In a way, Moneyball is a spiritual sequel to last year's great Social Network. Not only because Aaron Sorkin wrote both screenplays (Screenplays that Sorkin may win back to back Oscars with), but because they are about recent events that shook how we view our culture. While Social Network is about creative ownership and how we interact with one another in the twenty-first century, Moneyball is about adaptability and how creative, critical thinking can redefine a way of doing business.

       The basic plot is this--Billy Beane (in one of Brad Pitt's most believable roles) is the general manager of the Oakland Athletics baseball team. They have a tenth of the budget of the New York Yankees. He has just lost his best three players, and he has one season to save his job and the reputation of the team. At first, Beane counts on his scouts' old way of finding athletes to help find replacements for his top players. However, Beane finds out quickly that the way scouts find recruits feels more like a beauty contest than a search for raw athletic talent.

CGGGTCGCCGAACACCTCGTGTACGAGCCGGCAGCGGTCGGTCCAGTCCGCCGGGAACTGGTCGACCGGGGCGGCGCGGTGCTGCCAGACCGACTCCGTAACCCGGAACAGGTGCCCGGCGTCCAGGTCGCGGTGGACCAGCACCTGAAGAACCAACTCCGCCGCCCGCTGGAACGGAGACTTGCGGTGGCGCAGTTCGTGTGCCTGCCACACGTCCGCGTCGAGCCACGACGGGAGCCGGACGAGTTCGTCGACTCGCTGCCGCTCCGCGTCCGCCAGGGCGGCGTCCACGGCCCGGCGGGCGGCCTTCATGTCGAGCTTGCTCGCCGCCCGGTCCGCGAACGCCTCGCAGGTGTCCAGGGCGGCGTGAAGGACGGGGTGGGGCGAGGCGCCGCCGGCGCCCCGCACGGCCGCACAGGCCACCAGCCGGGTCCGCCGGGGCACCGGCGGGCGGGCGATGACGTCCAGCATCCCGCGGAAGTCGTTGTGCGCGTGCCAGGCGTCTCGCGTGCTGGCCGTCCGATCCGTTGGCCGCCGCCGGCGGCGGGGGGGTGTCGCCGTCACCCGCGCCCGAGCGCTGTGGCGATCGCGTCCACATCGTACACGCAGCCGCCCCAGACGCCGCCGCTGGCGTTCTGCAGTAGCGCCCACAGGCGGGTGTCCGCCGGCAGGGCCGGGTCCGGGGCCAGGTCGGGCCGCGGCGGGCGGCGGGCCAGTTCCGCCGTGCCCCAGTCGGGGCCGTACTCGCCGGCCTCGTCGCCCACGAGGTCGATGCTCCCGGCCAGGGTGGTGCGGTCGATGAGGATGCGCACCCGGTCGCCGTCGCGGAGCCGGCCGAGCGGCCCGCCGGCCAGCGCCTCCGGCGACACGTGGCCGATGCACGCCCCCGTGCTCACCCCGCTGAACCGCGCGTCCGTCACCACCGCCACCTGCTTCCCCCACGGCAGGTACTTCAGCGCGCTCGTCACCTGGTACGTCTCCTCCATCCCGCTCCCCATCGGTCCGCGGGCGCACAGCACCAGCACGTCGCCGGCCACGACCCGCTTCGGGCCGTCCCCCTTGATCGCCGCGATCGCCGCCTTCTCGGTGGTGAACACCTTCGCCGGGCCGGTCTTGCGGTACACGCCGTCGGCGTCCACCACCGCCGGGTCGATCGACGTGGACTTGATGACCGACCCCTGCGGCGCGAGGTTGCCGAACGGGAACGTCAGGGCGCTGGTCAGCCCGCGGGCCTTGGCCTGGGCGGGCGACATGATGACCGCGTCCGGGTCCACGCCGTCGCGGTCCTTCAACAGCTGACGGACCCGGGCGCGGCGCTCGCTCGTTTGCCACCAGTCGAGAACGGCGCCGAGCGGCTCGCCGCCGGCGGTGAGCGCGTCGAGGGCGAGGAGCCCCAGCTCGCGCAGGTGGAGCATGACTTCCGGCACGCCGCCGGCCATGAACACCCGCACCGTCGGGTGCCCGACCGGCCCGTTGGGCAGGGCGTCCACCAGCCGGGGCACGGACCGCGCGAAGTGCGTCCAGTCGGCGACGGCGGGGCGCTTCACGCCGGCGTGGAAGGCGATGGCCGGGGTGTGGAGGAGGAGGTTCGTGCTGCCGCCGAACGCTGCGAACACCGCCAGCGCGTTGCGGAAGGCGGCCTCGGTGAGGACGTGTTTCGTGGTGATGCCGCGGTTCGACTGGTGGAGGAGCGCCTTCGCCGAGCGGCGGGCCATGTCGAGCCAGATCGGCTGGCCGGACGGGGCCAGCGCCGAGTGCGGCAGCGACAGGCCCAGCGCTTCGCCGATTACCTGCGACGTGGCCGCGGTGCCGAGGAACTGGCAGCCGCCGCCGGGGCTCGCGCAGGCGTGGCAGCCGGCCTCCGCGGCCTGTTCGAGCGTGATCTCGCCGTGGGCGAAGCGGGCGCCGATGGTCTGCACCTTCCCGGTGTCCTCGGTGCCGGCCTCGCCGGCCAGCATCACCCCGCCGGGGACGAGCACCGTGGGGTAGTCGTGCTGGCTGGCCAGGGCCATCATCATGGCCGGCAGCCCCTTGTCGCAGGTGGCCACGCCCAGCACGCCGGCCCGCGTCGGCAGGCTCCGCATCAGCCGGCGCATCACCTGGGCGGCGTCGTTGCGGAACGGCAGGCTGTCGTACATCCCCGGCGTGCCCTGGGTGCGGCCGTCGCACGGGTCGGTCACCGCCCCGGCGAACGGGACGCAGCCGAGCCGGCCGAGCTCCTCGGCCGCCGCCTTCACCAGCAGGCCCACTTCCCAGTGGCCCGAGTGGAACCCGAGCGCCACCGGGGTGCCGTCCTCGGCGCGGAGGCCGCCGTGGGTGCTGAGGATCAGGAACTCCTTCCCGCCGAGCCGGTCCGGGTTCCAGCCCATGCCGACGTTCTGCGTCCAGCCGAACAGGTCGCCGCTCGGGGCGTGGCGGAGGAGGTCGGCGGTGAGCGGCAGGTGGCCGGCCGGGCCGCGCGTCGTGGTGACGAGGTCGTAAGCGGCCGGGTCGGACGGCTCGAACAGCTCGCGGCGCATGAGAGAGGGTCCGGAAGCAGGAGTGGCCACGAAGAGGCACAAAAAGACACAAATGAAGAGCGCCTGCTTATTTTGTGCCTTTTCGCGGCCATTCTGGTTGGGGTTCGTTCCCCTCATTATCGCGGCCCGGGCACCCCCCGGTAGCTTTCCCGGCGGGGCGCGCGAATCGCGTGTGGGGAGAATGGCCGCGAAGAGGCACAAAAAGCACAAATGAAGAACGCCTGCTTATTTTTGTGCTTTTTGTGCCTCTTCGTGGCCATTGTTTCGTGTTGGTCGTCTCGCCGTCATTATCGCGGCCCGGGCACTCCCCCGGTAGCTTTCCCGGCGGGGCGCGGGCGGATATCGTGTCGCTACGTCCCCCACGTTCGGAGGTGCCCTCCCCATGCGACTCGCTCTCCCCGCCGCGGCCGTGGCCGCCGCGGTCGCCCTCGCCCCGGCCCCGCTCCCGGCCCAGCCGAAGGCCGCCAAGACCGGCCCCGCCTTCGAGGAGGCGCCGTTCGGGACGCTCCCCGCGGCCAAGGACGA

This is where Peter Brand comes in. Brand, played here by Jonah Hill in the absolute best, most subdued performance of his career, is an economics major from Yale who has created a formula for finding the most undervalued (i.e. cheapest) players in professional baseball, and using their abilities to get runs for the advantage of the team. At first, Brand's theories are labeled as ideological and naive. Like Mark Zuckerberg, Brand is young, brilliant, and totally misunderstood by the veterans surrounding him. However, Billy Beane is desperate for some new ideas, and he, much to the irritation of his peers, puts his full confidence in Brand's ideas. What results is the greatest winning streak in professional baseball history.

      The film, directed by Capote's Bennet Miller, somehow makes guys sitting around talking the most exhilarating piece of filmmaking I've seen all year. The performances are understated and nuanced, allowing the audience to understand these men as a strange combination of professional gambler and businessman. Billy Beane is not played as a crusading genius, but instead as a broken, hopeless loner searching for a way to keep his job. When he isn't sitting quietly in his office, he is erupting in rage at whatever object he has around. Beane is terrified by Baseball, by his team, by his own ideas, and by Peter Brand's youth.